“Argo” is nothing. There’s a crazier, truer Iranian hostage movie to make.

As a Canadian editor/writer with a background in journalism, I’m a bit flummoxed by all the criticism of the Oscar-winning Argo. As CTV points out, it was wildly exaggerated for the sake of drama but then so too was The Sound of Music in which Julie Andrews played a kind of hot, singing nun with her eyes on a single dad.

Poster for Argo movieWhat seems to be missing in the Argo fact-and-fantasy discussion is the much more exciting story about a failed Delta Force mission sent to free the 52 hostages held in the American Embassy. While Jimmy Carter’s Whitehouse was busy negotiating a diplomatic solution, American special forces had more than 100 troops in the Iran’s desert ready to storm the embassy, shoot their way through Tehran and exit in a half dozen attack helicopters.

Within minutes of landing, the commandos blew up a passing Iranian pick up truck (loaded with fuel) and captured dozens of terrified Iranian bus passengers who had happened to see the four large C-130 cargo planes land. Within hours, the mission turned into a worse debacle when a Delta Force helicopter crashed into a fuel plane. Losses included 8 dead Americans, 7 (out of 8 helicopters), a C-130 and the unfortunate Iranian truck driver. The covert American raid on a foreign capital was over before it got started.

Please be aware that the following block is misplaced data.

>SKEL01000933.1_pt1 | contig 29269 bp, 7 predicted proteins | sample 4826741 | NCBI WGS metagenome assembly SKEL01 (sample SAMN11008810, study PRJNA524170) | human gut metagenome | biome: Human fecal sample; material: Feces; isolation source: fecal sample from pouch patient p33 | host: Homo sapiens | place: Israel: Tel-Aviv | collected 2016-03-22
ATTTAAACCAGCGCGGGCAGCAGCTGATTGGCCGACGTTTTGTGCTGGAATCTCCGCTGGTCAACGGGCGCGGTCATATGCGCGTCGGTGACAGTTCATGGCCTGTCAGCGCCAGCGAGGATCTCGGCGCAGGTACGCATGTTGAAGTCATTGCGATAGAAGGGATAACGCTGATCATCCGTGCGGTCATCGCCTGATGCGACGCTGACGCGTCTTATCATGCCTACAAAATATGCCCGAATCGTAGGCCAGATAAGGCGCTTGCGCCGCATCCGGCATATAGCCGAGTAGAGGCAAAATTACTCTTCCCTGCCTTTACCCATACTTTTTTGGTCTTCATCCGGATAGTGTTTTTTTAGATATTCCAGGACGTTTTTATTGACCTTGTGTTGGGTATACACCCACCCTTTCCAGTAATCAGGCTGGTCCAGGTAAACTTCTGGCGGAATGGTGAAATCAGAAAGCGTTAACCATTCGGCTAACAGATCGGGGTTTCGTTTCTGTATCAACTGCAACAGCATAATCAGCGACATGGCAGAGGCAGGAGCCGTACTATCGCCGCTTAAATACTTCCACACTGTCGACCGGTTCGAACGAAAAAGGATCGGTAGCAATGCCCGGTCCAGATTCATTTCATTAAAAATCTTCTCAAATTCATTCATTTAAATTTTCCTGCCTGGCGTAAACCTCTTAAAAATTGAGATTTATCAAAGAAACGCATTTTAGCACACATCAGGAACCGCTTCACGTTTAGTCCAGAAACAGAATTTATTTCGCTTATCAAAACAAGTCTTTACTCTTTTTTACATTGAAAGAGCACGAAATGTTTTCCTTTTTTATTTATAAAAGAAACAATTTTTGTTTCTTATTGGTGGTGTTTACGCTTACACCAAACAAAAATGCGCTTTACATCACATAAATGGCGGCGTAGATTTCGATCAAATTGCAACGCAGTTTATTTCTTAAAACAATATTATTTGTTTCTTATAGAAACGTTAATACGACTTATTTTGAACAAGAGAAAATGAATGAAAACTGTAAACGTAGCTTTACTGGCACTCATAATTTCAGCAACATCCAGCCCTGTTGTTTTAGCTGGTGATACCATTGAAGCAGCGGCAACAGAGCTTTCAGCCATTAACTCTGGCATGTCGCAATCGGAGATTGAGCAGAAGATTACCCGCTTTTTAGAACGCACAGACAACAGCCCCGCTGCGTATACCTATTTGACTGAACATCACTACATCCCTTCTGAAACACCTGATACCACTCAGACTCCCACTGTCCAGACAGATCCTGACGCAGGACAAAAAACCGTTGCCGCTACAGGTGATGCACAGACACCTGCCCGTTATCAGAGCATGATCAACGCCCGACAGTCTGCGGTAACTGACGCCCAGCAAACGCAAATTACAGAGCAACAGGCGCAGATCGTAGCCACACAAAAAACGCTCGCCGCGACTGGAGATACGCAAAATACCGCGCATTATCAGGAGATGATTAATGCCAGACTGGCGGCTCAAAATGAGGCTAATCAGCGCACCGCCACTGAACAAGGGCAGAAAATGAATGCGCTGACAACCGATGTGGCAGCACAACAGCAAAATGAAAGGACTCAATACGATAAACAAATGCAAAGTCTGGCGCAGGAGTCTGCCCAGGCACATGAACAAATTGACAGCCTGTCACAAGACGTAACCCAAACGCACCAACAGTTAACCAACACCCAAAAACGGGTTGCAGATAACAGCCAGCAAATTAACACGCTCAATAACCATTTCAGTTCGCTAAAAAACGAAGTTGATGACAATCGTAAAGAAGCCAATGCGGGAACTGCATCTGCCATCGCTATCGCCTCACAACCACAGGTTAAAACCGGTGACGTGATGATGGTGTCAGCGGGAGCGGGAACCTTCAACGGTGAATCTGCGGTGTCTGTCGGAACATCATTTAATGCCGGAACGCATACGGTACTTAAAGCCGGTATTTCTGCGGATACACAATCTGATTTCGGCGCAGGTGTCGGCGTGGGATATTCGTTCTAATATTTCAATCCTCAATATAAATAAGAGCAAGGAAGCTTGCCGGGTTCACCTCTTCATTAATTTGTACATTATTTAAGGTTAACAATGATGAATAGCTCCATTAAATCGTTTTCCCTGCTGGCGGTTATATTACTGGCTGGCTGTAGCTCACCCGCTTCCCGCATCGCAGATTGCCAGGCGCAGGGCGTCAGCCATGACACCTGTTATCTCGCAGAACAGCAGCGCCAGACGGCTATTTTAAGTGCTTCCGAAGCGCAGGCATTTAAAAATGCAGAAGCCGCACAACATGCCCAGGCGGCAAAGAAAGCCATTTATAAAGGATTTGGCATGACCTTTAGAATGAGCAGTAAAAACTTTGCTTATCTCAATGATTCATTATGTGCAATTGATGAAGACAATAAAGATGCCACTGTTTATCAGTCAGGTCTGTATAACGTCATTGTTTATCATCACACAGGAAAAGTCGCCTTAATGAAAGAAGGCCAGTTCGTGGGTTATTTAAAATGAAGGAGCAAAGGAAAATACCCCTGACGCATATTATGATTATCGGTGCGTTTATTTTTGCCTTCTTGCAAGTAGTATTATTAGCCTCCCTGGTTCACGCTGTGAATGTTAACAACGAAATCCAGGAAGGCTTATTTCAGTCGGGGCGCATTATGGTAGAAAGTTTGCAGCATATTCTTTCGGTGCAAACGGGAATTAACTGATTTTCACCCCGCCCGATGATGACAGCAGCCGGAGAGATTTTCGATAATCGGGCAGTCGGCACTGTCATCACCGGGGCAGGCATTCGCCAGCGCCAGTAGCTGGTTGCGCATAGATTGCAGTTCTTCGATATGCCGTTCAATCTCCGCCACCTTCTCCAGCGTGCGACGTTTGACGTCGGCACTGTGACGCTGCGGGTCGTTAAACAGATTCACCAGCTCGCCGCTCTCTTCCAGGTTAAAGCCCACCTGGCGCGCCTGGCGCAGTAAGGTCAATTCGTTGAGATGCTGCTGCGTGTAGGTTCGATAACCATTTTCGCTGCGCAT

I first read about this audacious mission in Atlantic Monthly, April 2006. The Desert One Debacle was written by journalist Mark Bowden (author of “Black Hawk Down”) after information about the mission was declassified. At the time I read the story, I assumed it would be made into a movie — instead we got Argo.

It’s worth a read just to put those crazy times in perspective. Probably won’t ever be a movie because it ends badly. I guess some things are best left as magazine stories that quietly disappear.


Bare Bums

One of the concerns I have about producing books only for Apple’s iPad is the fact that Apple Corp has complete approval of the editorial content of the ibooks it displays in its iTune bookstore. It puts a spotlight on the control that giant companies like Apple, Google and Facebook have over media at a time when censorship by democratic governments has faded.

Case in point: early this month Apple refused to carry Hippies 1 and Hippies 2 , an illustrated history book from a Danish publisher, because of archival photos of naked hippies frolicking in the 60s and 70s. (The publisher covered the naughty bits with apples to no avail.)

The Globe & Mail’s Michael Posner also reveals that the Apple content panel retitled Naomi Wolf’s new bestseller Vagina: A New Biography to V***** to protect the sensibilities of the world’s 100 million iPad owners. I suppose she can take solace in the fact the book is unillustrated.

Luckily, the Apple morality panel didn’t stop us from sharing a pair of 1982 buttocks in Everest: High Expectations at Base Camp. Not every editor gets to add a shower scene to his book.